The Modern Language Association has developed this format. It has considered the most widespread format of resource citation. The reason is simple: the writer should put minimum effort when preparing academic paperwork. The current 8th edition covers requirements for liberal arts, humanities, English Composition, and literature references. In the MLS guide, you will find formatting rules for the following components of assignments:
- In-text references
- Articles Cited
- Overall paper formatting
The endnotes may prevent the audience from reading the entire essay, so there is no necessity to use these elements in the MLA paper. However, some professors require to add both footnotes and endnotes. In this case, we are talking about links to additional materials that may excite the reader for more immersion in the subject.
To indicate endnotes in the MLA style assignment, you must use Arabic superscript numbers - they follow after the period mark of the sentence, relating to the reference. But if you use the em dash, you should put the number before this mark.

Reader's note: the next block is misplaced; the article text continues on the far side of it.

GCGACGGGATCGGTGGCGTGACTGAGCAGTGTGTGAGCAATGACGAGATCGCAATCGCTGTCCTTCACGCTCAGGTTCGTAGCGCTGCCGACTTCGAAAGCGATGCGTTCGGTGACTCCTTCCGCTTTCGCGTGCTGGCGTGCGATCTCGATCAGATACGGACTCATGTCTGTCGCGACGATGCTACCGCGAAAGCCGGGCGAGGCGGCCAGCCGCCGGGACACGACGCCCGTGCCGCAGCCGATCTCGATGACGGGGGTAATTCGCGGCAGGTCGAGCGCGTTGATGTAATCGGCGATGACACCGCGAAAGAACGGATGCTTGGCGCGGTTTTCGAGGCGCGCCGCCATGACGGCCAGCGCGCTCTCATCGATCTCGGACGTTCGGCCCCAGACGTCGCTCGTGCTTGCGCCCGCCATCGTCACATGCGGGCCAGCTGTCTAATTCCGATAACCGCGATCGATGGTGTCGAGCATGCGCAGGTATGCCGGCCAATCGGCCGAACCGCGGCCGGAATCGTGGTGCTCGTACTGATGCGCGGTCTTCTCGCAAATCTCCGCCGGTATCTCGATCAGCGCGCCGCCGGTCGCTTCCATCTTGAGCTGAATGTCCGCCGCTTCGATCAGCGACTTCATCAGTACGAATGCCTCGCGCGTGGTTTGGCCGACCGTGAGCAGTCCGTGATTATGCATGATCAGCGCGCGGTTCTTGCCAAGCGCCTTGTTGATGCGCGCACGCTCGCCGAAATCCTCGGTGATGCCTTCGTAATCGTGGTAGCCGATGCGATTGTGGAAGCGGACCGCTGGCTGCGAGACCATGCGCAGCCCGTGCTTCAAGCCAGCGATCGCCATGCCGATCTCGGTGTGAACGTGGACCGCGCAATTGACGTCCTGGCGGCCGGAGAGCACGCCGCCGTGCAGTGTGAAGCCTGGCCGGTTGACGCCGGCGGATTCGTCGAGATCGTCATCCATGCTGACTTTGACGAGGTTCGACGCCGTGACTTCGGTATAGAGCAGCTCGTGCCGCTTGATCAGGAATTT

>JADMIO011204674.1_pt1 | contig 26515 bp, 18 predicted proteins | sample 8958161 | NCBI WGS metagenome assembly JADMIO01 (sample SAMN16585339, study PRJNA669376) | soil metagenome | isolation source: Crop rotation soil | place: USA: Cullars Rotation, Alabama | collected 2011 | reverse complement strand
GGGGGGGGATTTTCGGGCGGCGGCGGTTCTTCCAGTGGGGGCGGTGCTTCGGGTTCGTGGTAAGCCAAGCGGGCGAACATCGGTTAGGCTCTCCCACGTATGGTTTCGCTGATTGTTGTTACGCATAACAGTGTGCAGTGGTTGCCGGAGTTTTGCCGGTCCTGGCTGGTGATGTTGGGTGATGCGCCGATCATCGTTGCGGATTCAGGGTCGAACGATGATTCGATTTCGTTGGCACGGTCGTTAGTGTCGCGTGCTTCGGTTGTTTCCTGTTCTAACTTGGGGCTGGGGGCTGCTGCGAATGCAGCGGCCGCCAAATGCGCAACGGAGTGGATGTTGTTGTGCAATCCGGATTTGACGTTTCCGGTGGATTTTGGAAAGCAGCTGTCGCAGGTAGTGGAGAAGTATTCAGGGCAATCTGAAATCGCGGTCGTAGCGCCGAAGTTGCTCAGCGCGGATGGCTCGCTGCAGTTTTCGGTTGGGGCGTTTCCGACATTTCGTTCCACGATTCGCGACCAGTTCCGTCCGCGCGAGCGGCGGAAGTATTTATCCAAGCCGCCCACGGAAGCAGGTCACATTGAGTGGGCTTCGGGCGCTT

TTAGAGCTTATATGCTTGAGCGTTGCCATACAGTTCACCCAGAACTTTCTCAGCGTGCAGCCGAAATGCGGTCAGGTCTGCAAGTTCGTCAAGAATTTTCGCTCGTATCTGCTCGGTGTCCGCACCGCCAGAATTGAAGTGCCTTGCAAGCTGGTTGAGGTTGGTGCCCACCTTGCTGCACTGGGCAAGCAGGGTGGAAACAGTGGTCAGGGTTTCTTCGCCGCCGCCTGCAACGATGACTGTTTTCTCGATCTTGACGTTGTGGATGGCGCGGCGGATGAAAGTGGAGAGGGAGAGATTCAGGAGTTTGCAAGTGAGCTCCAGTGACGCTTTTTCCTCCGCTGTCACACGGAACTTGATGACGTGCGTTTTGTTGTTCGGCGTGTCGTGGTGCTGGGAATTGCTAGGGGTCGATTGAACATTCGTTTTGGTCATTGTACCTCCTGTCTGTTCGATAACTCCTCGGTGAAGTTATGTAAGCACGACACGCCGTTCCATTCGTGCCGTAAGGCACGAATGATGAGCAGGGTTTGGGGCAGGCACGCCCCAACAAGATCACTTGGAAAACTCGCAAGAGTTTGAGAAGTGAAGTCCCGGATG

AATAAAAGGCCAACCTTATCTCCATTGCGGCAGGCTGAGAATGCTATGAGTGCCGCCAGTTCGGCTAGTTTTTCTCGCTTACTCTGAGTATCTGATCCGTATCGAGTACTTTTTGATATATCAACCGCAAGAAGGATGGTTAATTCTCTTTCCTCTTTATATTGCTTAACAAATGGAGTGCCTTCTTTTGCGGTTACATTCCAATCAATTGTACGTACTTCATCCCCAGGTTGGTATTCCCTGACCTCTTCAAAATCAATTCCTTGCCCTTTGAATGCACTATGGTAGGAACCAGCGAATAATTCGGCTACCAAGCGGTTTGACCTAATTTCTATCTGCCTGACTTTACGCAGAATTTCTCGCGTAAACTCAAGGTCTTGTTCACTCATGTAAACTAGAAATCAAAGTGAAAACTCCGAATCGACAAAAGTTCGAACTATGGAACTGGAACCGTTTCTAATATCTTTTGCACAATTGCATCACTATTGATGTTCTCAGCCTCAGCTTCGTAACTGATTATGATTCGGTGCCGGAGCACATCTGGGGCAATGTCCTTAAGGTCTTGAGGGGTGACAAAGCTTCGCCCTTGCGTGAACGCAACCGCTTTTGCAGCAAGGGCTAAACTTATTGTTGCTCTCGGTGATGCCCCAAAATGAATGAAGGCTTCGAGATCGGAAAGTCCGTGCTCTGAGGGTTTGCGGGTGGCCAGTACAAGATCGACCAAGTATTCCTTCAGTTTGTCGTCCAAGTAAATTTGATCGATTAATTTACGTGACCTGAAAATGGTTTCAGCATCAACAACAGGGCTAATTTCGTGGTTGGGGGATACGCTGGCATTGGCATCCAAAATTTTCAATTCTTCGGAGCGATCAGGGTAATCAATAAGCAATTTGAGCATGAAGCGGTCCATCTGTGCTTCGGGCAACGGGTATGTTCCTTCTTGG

Finally, you should mention all references on a separate Notes page. It will go before the Works Cited page, which will be the last and concluding page of the academic paperwork.
Ways to Use APA Endnotes
Our next question is, "how to format endnotes in an APA paper?" Like in the Modern Language Association standard case, a writer should highlight an endnote by a superscript Arabic number after the punctuation mark in a chosen sentence. But, such an element has to precede the dash (if it is used in the endnote).
You can easily add a superscript number using the relevant function in Microsoft Word: Insert - References. Before adding the endnote, you should place the cursor where you need an endnote.
Besides, the writer has to create a list of the endnotes and place it in the regular format after the Reference section (similar to the Work Cited page in the MLA assignment). This paragraph should be preceded by a title page, with the word Notes in the middle of the page.
Ways to Use Turabian and Chicago Endnotes